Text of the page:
The skin over the back is considerably thicker than that of most other parts of the body. Its greater thickness is partly due to the more pronounced keratinization of the epidermis and partly to the robust layer of corium. Because of its toughness, the skin of the back is well able to resist trauma and for the same reason suppurative lesions do not easily break through it. The skin of the back is so inelastic that boils and carbuncles tend to cause greater tension and more pain than in other parts of the body. As a rule, the skin surface is divided into regular fields. Folds are not normally present, but in elderly people there may be transverse or oblique compression furrows on the nape of the neck. The orientation of the collagen fibers, as ascertained by Langer’s scarification method, is predominantly transverse, though they arch upwards between the shoulders (Fig. 167 a). Of more practical importance are the tension lines (Fig. 168). In the cervical and lumbar sectors they run for the most part transversely, but in the thoracic region they run vertically and form part of the long strands which encircle the shoulders.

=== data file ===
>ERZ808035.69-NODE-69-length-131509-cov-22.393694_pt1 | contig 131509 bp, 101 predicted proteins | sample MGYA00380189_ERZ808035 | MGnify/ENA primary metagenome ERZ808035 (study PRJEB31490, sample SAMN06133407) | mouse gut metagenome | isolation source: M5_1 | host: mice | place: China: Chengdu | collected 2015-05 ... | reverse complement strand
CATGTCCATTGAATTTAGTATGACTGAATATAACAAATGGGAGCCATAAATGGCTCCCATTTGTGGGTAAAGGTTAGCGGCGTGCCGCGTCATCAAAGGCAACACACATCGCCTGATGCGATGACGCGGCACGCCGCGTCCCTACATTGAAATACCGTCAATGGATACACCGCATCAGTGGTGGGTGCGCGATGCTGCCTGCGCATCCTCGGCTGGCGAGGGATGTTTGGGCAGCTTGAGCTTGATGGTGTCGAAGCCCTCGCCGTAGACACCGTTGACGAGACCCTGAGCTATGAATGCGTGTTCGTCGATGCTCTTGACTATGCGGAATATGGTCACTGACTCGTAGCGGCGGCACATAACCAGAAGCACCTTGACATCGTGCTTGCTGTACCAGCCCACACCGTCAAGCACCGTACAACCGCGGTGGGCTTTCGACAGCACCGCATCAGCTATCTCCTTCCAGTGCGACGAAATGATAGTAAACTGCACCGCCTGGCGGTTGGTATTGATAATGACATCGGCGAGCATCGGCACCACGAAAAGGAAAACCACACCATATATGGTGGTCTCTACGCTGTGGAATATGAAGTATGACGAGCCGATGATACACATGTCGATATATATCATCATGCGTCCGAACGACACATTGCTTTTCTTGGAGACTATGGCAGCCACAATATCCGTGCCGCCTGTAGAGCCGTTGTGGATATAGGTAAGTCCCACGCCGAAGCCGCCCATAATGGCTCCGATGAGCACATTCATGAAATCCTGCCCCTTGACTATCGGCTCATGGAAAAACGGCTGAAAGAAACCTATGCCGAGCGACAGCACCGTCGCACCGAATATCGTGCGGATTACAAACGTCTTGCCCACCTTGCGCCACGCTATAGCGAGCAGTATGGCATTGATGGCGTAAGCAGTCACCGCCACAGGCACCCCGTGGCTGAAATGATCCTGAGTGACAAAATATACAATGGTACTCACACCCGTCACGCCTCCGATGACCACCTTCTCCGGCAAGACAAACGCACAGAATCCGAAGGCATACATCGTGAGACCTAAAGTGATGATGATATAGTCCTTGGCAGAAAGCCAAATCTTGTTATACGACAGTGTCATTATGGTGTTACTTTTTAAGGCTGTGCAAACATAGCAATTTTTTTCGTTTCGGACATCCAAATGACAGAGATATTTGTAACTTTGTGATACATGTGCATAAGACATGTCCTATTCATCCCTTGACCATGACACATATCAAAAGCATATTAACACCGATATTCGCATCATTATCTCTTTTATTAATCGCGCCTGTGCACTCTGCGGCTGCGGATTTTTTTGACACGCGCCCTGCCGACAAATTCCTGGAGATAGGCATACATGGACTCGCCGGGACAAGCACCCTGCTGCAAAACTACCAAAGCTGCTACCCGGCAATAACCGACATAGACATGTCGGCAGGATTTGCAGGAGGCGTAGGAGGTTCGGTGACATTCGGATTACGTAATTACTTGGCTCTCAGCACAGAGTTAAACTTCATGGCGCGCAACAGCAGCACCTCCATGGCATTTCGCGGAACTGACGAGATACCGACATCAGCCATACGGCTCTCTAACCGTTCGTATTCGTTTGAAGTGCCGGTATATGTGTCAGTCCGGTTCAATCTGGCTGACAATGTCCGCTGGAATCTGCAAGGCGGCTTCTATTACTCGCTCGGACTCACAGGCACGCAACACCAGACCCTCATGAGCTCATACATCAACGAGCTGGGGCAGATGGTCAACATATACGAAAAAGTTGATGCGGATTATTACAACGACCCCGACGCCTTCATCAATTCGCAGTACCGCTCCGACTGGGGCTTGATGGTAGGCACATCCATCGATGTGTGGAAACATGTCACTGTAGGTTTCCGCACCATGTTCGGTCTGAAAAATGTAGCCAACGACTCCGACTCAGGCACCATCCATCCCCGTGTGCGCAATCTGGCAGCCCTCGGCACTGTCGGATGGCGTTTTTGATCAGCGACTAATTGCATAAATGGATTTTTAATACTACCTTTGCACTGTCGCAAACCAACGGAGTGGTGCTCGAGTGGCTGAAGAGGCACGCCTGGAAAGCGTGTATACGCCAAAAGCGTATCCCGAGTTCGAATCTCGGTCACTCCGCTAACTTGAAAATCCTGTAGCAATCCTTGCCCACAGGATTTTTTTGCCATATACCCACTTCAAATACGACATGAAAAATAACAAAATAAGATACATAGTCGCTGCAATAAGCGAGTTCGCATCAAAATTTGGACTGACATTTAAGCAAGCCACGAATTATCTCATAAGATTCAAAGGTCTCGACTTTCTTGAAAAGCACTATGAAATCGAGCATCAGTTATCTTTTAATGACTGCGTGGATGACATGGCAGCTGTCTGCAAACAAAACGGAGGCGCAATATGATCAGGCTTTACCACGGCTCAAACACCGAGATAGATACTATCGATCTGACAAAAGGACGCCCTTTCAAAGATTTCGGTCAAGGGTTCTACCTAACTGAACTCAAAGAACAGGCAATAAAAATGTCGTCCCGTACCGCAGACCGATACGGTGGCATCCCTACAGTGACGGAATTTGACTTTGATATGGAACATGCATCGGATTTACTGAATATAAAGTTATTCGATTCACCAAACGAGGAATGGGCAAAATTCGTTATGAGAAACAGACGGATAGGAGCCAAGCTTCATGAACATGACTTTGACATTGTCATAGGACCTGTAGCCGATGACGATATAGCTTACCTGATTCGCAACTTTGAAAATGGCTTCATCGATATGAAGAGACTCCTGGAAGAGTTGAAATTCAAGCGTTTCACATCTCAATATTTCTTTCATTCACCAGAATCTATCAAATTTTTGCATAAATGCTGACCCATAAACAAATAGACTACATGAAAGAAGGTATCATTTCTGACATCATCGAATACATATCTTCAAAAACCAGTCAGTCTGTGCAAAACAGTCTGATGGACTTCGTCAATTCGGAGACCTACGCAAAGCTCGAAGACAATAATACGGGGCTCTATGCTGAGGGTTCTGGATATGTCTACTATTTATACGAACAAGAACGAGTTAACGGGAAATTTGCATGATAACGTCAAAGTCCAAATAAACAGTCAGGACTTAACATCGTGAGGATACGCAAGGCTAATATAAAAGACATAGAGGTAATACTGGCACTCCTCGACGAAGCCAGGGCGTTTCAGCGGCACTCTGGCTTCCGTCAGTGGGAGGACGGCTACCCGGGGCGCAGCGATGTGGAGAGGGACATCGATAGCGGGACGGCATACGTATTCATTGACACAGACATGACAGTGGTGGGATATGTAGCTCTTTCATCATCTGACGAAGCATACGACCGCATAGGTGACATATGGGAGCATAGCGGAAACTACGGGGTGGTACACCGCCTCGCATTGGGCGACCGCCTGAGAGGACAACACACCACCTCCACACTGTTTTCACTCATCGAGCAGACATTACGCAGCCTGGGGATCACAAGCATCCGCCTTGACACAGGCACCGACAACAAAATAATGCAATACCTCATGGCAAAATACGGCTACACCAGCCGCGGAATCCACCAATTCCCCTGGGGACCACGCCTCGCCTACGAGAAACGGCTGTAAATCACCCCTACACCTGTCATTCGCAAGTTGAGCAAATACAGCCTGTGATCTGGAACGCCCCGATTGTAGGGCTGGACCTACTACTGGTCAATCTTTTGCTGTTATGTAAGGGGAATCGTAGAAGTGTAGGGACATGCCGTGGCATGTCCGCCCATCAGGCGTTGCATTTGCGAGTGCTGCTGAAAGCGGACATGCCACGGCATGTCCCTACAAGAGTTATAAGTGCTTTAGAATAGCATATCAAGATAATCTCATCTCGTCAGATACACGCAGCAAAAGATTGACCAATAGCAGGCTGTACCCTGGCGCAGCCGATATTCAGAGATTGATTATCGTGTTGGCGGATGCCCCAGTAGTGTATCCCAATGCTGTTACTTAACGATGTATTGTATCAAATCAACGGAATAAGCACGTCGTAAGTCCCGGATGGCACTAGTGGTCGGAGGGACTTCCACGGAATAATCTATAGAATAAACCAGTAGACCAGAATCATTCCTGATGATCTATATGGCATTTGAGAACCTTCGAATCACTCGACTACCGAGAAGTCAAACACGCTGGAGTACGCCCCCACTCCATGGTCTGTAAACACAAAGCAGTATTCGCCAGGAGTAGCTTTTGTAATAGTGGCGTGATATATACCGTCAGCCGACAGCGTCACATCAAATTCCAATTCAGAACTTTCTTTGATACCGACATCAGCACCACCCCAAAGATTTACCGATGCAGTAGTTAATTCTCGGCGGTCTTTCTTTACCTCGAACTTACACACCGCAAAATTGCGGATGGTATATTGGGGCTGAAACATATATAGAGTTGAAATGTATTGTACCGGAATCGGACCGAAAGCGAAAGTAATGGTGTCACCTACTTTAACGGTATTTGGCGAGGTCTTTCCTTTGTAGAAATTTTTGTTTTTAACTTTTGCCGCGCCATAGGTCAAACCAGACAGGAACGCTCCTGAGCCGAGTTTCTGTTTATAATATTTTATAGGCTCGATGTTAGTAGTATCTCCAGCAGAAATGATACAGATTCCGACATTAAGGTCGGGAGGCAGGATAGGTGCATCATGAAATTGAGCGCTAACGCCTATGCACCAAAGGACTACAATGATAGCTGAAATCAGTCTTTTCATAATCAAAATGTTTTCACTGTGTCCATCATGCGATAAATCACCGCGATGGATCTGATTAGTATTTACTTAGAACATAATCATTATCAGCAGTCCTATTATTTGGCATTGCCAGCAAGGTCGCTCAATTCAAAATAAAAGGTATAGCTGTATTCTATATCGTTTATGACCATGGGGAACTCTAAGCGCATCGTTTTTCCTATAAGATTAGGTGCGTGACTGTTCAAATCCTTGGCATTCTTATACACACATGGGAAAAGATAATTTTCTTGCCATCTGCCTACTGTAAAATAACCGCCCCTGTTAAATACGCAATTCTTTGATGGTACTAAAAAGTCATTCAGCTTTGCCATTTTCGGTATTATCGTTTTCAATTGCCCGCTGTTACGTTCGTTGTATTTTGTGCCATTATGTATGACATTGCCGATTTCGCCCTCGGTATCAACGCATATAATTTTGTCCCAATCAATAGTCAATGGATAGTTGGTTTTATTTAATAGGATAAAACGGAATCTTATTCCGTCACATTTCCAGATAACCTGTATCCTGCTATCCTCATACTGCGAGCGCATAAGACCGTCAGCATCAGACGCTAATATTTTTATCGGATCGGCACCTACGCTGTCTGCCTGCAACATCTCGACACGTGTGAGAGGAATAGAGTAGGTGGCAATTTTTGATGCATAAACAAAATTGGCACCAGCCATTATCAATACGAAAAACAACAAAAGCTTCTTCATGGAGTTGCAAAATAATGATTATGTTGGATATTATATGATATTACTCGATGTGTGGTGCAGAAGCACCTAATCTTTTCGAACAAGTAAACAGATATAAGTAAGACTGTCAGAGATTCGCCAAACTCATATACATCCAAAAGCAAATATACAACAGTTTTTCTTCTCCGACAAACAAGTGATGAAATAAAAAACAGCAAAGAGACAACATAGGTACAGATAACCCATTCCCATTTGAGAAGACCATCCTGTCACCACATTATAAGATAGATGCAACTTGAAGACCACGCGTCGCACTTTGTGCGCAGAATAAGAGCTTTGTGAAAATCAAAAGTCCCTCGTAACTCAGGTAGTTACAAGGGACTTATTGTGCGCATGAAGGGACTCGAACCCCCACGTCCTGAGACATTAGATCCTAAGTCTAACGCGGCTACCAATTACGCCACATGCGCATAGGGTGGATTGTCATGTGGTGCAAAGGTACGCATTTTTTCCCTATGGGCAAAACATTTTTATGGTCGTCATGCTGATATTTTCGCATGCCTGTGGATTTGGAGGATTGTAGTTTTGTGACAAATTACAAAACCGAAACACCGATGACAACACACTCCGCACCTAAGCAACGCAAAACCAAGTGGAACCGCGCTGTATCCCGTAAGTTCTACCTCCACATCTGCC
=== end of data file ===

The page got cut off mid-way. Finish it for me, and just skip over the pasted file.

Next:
KeywordsSpinous Process Spinal Nerve Lateral Branch Collector Level Venous Trunk
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